Bedside clock


  1. Period just before dawn

    Mashambanzou – These are the ‘wee hours’ of the morning. Elephants take bathes to cool off.

  2. Dawn

    Rufuramhembwe – It is the time of weak sunlight – when sunlight first appears. This is the browsing time of the duiker, when it is cool. Duikers are notorious for crop raiding; therefore, traps can be set for them in the fields.

    RunyanhiririNhiriri is a wild cat. In agricultural areas, livestock is preyed on by such predators.

    MavambakuedzaVamba means ‘commence.’ Edza means ‘be light/ bright.’

  3. Morning twilight

    Rukungurima. Kweru – This describes the period between darkness and daylight, from dawn to sunrise.

  4. Early morning just after sunrise

    Mazambambira – When dassies sun themselves. Mbira is the Shona word for dassie – a small herbivorous mammal.

  5. Time of morning when dew is still on the ground

    Rugumabeto. RupumhadovaGuma and pumha are words that mean ‘to shake off.’ Beto refers to water that is suspended on grass. Dova is the word for dew.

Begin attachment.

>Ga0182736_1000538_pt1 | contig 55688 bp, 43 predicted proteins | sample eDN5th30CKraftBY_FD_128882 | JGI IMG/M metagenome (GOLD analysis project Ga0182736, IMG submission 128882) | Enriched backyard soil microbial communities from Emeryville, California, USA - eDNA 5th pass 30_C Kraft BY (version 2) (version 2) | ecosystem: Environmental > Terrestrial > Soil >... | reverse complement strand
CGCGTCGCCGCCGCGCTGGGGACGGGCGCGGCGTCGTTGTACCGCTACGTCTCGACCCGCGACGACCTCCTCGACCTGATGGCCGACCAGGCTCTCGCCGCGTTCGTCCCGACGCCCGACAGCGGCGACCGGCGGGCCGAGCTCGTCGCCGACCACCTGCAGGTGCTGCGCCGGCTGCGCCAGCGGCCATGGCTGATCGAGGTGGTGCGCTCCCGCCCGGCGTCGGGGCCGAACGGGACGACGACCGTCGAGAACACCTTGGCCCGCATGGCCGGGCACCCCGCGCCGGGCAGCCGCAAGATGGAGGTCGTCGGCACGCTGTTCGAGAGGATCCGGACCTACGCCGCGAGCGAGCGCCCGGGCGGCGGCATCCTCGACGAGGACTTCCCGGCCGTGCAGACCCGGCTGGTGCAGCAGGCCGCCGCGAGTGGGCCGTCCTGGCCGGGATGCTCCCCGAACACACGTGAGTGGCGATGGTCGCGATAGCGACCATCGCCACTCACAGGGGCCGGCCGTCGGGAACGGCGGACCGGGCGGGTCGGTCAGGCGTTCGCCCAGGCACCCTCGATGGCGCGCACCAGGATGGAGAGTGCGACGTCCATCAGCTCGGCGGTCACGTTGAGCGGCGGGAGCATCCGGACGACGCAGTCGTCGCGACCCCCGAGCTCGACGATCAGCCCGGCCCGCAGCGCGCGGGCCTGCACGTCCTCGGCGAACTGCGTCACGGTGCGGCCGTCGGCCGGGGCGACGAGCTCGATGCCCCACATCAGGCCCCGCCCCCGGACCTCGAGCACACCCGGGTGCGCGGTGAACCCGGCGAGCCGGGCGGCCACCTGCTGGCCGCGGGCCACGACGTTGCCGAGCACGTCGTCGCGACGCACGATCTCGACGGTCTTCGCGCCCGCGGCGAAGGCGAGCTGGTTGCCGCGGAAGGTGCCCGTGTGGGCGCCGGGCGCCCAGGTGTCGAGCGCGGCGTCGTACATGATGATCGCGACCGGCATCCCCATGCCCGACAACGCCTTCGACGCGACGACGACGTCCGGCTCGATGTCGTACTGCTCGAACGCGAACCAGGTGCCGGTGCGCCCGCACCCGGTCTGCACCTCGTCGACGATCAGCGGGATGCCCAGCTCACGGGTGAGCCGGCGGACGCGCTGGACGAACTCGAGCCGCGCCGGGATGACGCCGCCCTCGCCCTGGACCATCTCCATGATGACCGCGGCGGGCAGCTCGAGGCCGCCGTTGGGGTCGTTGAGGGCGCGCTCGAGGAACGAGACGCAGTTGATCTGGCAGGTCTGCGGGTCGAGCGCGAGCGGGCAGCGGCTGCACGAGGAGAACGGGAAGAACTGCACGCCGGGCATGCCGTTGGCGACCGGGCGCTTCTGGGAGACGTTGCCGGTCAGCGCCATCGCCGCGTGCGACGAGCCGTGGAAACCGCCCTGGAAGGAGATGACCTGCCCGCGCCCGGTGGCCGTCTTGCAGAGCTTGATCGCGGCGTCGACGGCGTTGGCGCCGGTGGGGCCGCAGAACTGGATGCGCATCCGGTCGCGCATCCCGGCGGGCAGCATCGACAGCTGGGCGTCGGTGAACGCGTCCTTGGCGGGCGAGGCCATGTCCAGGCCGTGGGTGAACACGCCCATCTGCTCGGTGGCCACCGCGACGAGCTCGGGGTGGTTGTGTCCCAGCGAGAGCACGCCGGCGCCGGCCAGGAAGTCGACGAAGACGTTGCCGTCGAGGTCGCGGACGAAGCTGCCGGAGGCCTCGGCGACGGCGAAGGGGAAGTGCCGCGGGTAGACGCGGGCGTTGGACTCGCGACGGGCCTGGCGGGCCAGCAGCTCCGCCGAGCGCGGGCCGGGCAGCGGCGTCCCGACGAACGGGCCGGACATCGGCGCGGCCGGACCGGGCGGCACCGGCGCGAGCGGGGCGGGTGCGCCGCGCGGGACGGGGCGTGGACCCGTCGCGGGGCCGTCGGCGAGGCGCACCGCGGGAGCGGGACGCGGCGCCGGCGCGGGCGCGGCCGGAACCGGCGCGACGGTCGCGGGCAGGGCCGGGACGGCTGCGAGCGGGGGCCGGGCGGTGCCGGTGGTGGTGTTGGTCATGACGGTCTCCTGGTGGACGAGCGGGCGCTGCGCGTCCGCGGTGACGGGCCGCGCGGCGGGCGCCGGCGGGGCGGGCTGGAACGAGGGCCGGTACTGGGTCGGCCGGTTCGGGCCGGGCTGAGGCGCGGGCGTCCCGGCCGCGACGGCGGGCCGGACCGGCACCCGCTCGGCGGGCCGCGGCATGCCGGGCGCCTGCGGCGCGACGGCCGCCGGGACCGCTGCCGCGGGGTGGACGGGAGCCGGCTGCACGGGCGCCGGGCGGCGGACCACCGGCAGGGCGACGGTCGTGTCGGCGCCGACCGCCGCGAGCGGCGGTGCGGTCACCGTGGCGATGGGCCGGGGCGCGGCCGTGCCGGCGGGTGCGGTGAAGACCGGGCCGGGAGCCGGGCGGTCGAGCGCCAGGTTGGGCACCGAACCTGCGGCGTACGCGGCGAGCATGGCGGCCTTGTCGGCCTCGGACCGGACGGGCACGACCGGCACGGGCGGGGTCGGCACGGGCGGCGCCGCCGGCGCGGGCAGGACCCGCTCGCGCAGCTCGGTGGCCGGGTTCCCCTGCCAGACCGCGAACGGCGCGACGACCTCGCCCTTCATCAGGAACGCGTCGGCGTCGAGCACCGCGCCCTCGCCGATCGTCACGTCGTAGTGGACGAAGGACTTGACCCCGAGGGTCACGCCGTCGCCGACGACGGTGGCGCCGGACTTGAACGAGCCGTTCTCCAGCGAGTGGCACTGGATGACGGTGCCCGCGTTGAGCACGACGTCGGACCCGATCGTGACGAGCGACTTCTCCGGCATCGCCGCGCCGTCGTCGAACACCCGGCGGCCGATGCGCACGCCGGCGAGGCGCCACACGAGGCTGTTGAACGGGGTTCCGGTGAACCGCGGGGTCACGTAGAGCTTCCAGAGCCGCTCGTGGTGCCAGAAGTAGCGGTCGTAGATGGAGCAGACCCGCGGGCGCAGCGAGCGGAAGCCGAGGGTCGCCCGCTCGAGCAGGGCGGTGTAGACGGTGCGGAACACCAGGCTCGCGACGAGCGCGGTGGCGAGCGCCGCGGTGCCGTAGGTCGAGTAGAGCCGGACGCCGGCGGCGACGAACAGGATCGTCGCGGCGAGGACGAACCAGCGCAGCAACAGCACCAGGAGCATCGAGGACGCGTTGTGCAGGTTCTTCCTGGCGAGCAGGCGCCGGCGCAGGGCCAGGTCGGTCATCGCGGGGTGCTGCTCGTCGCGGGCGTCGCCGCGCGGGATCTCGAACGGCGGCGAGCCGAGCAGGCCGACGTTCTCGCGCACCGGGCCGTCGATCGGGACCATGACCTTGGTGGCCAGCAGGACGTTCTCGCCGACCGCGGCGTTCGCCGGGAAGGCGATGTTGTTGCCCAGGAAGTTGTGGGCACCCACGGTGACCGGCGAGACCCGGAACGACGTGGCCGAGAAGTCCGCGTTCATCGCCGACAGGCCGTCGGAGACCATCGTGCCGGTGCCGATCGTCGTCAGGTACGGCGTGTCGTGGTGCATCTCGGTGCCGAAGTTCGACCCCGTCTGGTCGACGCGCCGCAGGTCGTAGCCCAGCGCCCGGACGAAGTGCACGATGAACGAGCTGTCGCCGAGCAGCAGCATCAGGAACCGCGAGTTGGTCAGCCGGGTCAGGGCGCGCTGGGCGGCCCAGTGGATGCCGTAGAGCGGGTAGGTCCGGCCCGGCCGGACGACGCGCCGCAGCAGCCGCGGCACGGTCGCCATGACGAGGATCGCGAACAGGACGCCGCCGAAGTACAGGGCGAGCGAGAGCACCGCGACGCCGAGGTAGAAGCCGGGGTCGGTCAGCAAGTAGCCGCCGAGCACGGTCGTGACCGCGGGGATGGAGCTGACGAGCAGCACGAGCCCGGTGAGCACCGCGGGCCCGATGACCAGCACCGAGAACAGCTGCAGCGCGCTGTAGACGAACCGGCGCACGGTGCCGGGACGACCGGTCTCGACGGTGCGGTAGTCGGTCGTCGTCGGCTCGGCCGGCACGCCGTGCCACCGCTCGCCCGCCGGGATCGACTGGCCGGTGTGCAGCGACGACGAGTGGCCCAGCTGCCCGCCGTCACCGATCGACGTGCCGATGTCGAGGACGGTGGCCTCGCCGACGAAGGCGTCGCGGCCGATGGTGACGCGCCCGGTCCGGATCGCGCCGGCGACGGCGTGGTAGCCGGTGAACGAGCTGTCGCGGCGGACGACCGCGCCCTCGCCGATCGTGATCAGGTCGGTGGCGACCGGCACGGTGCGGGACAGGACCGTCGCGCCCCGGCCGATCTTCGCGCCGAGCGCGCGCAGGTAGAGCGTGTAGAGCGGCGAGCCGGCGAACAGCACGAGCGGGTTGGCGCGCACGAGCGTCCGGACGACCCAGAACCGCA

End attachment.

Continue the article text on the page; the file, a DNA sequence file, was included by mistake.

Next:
6. General, for very early morning


  7. Rungwana-ngwana

  8. First heat of day

    Madziyamushana. Madziyazuva. Rudziyakamwe Mushana refers to the morning sunshine.

  9. General for morning

    Mangwanani – This is also the opening statement for the Shona morning greeting.


  1. Daytime

    Masikati – This refers to the time of the day from about midday to late afternoon. Masikati is the opening statement for the Shona afternoon greeting.

  2. Sunset

    Madeukazuva Deuka means ‘set.’

  3. Evening Twilight

    Rukungurima. Rukunguvira Rukungurima is used again to refer to the evening twilight. This is the period from sunset to dusk.

  4. Dusk

    Mazeruza. Rufuramhembwe. Ruvhunzavaeni – Duikers also browse at dusk. When it is beginning to get dark, travellers will seek somewhere to put up for the night.

  5. Early evening

    Mazariramombe – This is the time cattle are put away to their kraal, after having spent the day grazing.

  6. Evening

    Manheru.Madeko. ManhokoManheru is the opening statement for the Shona evening greeting.

  7. Night

    Usiku – This is commonly used to refer to the darkest hours of the day.

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